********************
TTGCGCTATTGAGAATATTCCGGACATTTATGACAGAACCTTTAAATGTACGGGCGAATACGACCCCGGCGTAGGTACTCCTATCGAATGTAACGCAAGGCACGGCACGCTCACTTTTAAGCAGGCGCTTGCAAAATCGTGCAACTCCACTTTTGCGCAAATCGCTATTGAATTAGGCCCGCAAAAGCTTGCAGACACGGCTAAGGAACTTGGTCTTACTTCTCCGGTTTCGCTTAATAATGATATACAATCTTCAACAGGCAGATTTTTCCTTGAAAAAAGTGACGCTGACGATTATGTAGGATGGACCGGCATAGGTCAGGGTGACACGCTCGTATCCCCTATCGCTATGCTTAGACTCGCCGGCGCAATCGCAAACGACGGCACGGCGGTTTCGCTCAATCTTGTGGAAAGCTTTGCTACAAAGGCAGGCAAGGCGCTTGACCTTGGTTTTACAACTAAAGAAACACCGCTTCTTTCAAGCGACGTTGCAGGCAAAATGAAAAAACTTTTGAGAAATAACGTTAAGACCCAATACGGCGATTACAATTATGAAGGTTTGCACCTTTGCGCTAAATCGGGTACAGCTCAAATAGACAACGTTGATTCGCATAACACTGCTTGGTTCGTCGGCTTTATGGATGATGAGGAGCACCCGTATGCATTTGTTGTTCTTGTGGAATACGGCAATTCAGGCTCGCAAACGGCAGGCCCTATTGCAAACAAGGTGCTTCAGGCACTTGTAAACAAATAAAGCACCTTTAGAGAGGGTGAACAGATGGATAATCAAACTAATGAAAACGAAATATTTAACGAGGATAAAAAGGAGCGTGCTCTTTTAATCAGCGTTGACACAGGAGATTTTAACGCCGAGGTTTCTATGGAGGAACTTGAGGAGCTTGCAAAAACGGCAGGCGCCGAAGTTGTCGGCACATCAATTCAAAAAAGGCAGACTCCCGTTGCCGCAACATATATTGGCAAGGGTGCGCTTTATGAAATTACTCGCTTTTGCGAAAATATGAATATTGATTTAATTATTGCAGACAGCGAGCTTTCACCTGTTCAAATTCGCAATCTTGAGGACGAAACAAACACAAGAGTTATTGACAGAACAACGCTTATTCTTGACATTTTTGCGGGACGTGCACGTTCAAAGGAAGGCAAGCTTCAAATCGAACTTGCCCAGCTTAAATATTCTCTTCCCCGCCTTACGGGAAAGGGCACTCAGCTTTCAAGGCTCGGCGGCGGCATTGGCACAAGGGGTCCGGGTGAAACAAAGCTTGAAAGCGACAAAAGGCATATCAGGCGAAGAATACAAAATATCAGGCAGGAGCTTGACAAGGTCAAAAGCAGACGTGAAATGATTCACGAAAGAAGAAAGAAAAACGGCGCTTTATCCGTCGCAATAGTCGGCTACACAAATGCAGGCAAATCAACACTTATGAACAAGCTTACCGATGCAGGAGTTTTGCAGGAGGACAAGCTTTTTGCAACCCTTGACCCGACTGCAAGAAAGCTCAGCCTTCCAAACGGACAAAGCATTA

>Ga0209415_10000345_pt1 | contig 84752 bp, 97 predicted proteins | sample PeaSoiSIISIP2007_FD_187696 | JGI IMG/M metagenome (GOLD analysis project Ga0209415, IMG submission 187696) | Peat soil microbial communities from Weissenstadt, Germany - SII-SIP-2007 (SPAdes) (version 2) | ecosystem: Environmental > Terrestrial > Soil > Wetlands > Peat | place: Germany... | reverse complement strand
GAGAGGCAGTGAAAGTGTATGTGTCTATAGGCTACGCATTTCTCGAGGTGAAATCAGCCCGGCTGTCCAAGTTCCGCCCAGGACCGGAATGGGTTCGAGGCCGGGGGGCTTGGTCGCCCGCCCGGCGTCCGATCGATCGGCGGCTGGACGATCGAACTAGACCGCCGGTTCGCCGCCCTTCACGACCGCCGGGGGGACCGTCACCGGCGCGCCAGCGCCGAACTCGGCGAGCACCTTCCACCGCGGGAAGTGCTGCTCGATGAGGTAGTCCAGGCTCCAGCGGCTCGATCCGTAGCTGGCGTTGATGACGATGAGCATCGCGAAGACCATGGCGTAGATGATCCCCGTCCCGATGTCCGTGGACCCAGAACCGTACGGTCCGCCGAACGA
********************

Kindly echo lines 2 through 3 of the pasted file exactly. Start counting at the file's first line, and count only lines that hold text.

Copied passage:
>Ga0209415_10000345_pt1 | contig 84752 bp, 97 predicted proteins | sample PeaSoiSIISIP2007_FD_187696 | JGI IMG/M metagenome (GOLD analysis project Ga0209415, IMG submission 187696) | Peat soil microbial communities from Weissenstadt, Germany - SII-SIP-2007 (SPAdes) (version 2) | ecosystem: Environmental > Terrestrial > Soil > Wetlands > Peat | place: Germany... | reverse complement strand
GAGAGGCAGTGAAAGTGTATGTGTCTATAGGCTACGCATTTCTCGAGGTGAAATCAGCCCGGCTGTCCAAGTTCCGCCCAGGACCGGAATGGGTTCGAGGCCGGGGGGCTTGGTCGCCCGCCCGGCGTCCGATCGATCGGCGGCTGGACGATCGAACTAGACCGCCGGTTCGCCGCCCTTCACGACCGCCGGGGGGACCGTCACCGGCGCGCCAGCGCCGAACTCGGCGAGCACCTTCCACCGCGGGAAGTGCTGCTCGATGAGGTAGTCCAGGCTCCAGCGGCTCGATCCGTAGCTGGCGTTGATGACGATGAGCATCGCGAAGACCATGGCGTAGATGATCCCCGTCCCGATGTCCGTGGACCCAGAACCGTACGGTCCGCCGAACGA